Written by: Steve Orlando
Art by: Davide Tinto
Colouring by: Francesca Carotenuto
Lettering by: Fabio Amelia
Editing by: David G.G. Caci
Commanders In Crisis tells the story of a group of five superheroes, each from an alternate Earth in a multiverse in which all Earths have been destroyed due to a ‘Cosmic Sepsis’. Nina Next, also known as Frontier, has united the sole survivors of their universes on the last remaining world, Earth-Z, with the intention of saving this last Earth from suffering the same fate as it’s counterparts.
It’s a pretty heavy premise I know, and when I read the first issue at the tail end of last year I was quite invested in the idea of a standalone event comic. Which is kind of what this is?
In the first issue we’re introduced to Prizefighter – Noah Rowe, Seer – Scarlet Davis, Originator – Sumaira Shamsie, Sawbones – Ignacio Mendez and Frontier, we also learn that they’re each the President of the United States in their home universes, specifically the first openly gay president, the first black female president, the first Pakistani female president, the first Latinx president and the first female president respectively. Each gifted with superpowers during their journey to Earth-Z.
Now while there’s the impending threat of the Cosmic Sepsis, there’s also a constant stream of crises taking place across the United States that the heroes are forever racing to solve. There’s also a murder mystery plot intertwined within all of this, concerning a John Doe, and along with him, the death of empathy. On top of that there’s also a storyline running throughout regarding a bill passing through the U.S. senate that will fundamentally change the country, and there’s a cult like movement trying to bring about the end of the world.
This series should be ticking all the boxes for me: Alternative superheroes? Alternate realities? Diverse representation? It’s got all of these things, and they’re all the things I ask for frequently in comics, but unfortunately it doesn’t really make the most of any of these aspects.
One of the main complaints directed at DC Comics cinematic universe was that they tried to do the Justice League too soon, and that’s part of the problem with Commanders In Crisis for me, there’s no time really spent establishing the characters, so they don’t feel fleshed out in any way. While opening with the threat of a huge universe ending event is an interesting start to a comic book, the efforts that are made to have multiple plotlines happening all at the same time ultimately get in the way of establishing…anything.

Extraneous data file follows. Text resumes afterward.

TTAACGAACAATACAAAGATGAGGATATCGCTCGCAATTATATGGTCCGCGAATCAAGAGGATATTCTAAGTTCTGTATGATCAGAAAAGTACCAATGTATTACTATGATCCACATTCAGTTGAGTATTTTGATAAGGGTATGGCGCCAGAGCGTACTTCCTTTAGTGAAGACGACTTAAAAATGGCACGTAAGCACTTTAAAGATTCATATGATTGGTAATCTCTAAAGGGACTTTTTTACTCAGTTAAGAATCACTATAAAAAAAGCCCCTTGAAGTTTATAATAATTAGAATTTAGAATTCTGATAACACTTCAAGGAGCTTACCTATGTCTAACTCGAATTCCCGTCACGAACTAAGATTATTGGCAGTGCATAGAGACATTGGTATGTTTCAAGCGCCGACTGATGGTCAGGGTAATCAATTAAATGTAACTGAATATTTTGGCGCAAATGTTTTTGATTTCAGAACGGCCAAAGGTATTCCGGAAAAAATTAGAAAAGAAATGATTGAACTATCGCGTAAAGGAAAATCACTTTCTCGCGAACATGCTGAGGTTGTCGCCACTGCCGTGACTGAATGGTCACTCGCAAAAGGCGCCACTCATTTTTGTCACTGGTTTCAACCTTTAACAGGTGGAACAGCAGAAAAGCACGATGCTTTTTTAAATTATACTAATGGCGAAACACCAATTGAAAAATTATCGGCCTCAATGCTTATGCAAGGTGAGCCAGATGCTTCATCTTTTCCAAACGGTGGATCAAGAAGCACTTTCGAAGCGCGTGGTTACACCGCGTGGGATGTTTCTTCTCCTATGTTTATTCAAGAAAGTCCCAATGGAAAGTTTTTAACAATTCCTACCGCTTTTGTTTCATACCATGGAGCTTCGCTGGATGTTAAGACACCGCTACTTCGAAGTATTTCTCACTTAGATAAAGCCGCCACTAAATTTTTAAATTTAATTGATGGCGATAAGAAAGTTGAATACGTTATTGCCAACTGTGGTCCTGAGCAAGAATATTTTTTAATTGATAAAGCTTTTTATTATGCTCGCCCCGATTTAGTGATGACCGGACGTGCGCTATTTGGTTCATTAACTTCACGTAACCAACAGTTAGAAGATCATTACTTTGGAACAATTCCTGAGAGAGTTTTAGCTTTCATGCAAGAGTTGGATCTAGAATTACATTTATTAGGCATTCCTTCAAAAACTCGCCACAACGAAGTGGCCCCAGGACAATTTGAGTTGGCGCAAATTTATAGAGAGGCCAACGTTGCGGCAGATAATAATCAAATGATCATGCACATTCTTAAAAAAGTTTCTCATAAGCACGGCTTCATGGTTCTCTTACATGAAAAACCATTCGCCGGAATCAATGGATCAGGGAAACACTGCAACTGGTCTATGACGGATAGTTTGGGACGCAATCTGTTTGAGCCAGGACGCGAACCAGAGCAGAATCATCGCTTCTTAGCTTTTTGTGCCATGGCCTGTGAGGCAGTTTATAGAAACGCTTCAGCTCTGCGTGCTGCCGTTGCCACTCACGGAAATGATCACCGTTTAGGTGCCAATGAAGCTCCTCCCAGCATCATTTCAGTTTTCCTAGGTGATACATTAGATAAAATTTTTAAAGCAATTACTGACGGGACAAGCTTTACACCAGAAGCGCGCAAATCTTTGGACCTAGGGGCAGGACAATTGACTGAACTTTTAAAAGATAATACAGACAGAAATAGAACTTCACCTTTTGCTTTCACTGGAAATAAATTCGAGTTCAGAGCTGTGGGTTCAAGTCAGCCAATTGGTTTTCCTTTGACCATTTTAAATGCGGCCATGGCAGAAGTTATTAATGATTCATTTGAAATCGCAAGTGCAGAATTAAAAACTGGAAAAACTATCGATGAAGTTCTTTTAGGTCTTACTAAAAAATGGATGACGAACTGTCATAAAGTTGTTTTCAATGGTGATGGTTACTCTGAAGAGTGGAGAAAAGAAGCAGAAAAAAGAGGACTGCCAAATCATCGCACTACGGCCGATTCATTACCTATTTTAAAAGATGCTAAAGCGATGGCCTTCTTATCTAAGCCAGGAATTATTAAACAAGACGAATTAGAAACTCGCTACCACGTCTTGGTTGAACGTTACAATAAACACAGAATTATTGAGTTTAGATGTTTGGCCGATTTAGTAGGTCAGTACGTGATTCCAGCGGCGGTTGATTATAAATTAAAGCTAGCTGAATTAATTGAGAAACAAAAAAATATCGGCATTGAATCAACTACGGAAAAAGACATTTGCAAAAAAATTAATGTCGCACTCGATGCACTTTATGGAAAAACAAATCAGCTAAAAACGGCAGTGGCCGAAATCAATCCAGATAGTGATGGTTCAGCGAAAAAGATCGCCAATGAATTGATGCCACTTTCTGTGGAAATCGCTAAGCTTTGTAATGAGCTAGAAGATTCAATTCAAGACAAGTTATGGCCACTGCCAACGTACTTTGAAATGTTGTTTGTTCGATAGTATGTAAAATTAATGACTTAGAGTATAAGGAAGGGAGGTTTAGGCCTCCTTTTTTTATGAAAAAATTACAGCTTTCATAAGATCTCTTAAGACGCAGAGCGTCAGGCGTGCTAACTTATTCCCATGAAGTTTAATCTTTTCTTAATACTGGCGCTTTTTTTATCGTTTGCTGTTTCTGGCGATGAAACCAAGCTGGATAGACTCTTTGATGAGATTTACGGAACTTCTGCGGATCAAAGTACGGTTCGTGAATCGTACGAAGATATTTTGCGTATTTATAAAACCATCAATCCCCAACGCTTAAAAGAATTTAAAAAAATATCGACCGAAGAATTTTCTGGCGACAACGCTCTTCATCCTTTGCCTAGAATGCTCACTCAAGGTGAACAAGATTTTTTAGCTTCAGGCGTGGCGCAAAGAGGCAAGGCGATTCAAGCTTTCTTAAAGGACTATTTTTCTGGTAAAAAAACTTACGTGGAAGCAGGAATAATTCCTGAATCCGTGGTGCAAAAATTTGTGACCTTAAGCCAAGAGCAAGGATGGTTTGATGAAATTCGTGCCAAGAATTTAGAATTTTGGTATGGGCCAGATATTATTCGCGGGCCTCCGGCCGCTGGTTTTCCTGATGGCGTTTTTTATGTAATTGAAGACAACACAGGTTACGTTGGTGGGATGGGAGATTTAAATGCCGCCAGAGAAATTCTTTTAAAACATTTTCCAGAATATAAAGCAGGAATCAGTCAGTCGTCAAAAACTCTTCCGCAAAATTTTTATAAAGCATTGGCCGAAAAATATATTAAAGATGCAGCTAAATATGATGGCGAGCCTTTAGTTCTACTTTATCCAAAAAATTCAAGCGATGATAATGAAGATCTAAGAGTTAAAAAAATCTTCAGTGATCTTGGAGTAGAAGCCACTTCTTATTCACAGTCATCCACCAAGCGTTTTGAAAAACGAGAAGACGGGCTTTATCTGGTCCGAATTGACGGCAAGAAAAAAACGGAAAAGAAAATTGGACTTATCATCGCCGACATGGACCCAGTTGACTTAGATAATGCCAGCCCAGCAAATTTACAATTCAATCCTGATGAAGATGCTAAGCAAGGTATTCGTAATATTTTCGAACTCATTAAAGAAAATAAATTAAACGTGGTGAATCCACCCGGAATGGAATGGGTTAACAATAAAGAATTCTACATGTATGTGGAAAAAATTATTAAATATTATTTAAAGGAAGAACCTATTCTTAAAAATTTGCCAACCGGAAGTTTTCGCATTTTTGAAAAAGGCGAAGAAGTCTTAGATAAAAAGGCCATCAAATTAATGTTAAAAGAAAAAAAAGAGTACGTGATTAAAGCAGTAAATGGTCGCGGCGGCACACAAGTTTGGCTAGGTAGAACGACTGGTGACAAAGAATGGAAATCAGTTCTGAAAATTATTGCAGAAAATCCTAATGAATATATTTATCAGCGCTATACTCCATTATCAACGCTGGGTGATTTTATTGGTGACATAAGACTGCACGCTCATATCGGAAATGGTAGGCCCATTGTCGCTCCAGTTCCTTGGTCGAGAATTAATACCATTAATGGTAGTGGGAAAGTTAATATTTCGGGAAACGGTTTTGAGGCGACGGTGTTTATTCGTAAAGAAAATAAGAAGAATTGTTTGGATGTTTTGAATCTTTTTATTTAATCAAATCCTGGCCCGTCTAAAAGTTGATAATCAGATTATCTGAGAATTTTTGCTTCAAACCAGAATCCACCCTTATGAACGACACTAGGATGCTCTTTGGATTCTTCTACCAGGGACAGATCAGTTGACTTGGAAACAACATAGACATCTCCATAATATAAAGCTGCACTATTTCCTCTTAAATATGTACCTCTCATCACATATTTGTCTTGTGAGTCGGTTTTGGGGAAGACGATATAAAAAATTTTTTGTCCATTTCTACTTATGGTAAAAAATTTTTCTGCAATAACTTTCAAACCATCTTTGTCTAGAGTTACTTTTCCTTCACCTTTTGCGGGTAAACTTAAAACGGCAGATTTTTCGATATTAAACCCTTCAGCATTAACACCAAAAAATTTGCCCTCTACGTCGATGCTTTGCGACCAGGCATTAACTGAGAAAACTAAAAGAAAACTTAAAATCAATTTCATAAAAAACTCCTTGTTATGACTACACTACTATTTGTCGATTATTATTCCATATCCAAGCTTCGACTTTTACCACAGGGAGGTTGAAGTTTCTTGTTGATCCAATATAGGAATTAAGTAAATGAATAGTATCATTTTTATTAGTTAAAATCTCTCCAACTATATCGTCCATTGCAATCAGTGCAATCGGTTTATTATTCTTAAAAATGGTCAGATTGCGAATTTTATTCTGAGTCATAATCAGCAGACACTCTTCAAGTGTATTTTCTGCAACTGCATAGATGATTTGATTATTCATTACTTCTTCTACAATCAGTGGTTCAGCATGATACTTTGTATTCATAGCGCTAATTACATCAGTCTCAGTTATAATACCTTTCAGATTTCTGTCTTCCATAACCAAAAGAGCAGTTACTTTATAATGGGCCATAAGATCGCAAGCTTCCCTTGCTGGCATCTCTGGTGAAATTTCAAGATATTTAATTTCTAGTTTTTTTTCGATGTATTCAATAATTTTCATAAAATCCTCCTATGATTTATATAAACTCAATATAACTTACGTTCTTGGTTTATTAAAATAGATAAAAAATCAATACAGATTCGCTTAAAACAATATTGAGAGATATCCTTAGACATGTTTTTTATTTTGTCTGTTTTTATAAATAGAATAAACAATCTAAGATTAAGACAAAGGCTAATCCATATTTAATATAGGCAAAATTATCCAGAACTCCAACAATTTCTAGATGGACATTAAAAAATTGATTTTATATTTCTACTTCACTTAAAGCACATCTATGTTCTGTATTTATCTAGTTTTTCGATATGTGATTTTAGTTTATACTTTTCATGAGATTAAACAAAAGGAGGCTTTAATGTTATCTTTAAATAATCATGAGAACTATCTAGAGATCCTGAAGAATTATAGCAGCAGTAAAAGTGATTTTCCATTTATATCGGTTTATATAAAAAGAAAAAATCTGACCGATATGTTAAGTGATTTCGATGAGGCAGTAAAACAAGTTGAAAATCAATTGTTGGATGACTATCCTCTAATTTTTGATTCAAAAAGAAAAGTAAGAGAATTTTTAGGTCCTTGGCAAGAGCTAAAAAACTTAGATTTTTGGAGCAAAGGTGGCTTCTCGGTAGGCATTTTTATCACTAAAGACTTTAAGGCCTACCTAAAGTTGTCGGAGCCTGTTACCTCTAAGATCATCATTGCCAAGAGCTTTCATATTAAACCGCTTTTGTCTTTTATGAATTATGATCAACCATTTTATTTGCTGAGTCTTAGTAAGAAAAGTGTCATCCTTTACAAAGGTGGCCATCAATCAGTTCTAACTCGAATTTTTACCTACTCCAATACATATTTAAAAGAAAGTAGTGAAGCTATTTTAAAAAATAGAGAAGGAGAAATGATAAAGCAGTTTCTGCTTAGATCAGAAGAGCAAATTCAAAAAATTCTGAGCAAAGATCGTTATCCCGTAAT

Our heroes feel barely realised, characters that have no weight behind them, like being representative of the wider population is enough, without expanding on that. Don’t get me wrong, there are moments when we scratch beneath the surface and see who these characters could be, but these moments are so fleeting. Sumaira in particular shows an inner turmoil due to the reality warping nature of her power that could be really interesting given some time. Equally the threats they’re facing across the country should be an insight into the nonstop life of one of very few heroes, but instead it just gets in the way of the bigger plotlines.
It’s clear that Steve Orlando has no shortage of ideas, which is a great thing for any creative, but it’s also a burden, and not knowing when to rein it in ultimately stops Commanders In Crisis from being a good book.
Artistically the character designs are good throughout, in particular the members of Crisis Command, Executrix and the Mind Muggers. There’s a good variety in their costumes and, while you can see the influences from existing superheroes there’s individuality to them. Moreover, there’s some really well executed expressions and posture which makes the characters feel real and human. There’s also some nice albeit strange perspectives which adds more personality to the artwork than you’d see in your average superhero comic. David Tinto’s artwork is well supported by Francesca Carotenuto colouring, which throughout this volume is good, classic superhero colouring.
I’m sure care and attention has gone into Commanders In Crisis, but it doesn’t feel like there’s been enough of either. There are good elements within this series, but the knowledge that this is a twelve issue series fills me with anxiety, there’s so much plot in this first volume that we could’ve had ten volumes of uniquely interesting ideas, with depth added to each character and some intriguing ongoing storyline. Instead we’ve been given something that feels rushed and disinterested, trying to cover a million concepts while making silly mistakes like Nina Next not being able to recognise her own boyfriend when he’s lying dead on the floor in front of her.
Maybe this series wasn’t for me, but I encourage you to make a decision for yourself, and if the premise piques your interest you can check out the first issue for free from Image Comics, here.